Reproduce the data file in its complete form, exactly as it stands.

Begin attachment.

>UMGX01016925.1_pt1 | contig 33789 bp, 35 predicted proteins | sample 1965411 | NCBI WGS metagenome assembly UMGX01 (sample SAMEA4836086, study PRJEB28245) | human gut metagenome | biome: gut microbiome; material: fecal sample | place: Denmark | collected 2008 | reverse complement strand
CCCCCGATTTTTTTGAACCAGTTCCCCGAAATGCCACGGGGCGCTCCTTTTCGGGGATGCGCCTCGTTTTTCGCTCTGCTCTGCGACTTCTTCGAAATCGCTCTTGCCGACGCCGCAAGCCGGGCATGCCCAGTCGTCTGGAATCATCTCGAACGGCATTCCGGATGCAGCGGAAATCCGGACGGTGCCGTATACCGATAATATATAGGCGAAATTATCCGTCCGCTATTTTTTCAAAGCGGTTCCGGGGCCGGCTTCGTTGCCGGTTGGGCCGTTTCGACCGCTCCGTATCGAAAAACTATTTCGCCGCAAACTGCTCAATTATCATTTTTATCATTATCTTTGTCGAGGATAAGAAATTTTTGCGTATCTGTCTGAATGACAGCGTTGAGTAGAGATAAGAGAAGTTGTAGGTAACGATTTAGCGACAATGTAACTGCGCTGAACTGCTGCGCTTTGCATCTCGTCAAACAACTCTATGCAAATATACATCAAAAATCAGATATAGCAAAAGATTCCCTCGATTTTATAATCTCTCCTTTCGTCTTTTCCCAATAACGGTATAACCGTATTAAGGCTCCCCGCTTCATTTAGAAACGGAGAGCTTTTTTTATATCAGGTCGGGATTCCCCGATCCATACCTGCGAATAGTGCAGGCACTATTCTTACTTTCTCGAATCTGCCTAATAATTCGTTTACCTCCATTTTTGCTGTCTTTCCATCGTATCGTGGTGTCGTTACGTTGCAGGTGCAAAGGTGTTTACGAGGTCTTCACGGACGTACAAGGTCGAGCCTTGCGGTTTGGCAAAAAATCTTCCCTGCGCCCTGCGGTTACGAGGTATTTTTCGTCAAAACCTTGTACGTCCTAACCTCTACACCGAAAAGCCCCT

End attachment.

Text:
>UMGX01016925.1_pt1 | contig 33789 bp, 35 predicted proteins | sample 1965411 | NCBI WGS metagenome assembly UMGX01 (sample SAMEA4836086, study PRJEB28245) | human gut metagenome | biome: gut microbiome; material: fecal sample | place: Denmark | collected 2008 | reverse complement strand
CCCCCGATTTTTTTGAACCAGTTCCCCGAAATGCCACGGGGCGCTCCTTTTCGGGGATGCGCCTCGTTTTTCGCTCTGCTCTGCGACTTCTTCGAAATCGCTCTTGCCGACGCCGCAAGCCGGGCATGCCCAGTCGTCTGGAATCATCTCGAACGGCATTCCGGATGCAGCGGAAATCCGGACGGTGCCGTATACCGATAATATATAGGCGAAATTATCCGTCCGCTATTTTTTCAAAGCGGTTCCGGGGCCGGCTTCGTTGCCGGTTGGGCCGTTTCGACCGCTCCGTATCGAAAAACTATTTCGCCGCAAACTGCTCAATTATCATTTTTATCATTATCTTTGTCGAGGATAAGAAATTTTTGCGTATCTGTCTGAATGACAGCGTTGAGTAGAGATAAGAGAAGTTGTAGGTAACGATTTAGCGACAATGTAACTGCGCTGAACTGCTGCGCTTTGCATCTCGTCAAACAACTCTATGCAAATATACATCAAAAATCAGATATAGCAAAAGATTCCCTCGATTTTATAATCTCTCCTTTCGTCTTTTCCCAATAACGGTATAACCGTATTAAGGCTCCCCGCTTCATTTAGAAACGGAGAGCTTTTTTTATATCAGGTCGGGATTCCCCGATCCATACCTGCGAATAGTGCAGGCACTATTCTTACTTTCTCGAATCTGCCTAATAATTCGTTTACCTCCATTTTTGCTGTCTTTCCATCGTATCGTGGTGTCGTTACGTTGCAGGTGCAAAGGTGTTTACGAGGTCTTCACGGACGTACAAGGTCGAGCCTTGCGGTTTGGCAAAAAATCTTCCCTGCGCCCTGCGGTTACGAGGTATTTTTCGTCAAAACCTTGTACGTCCTAACCTCTACACCGAAAAGCCCCT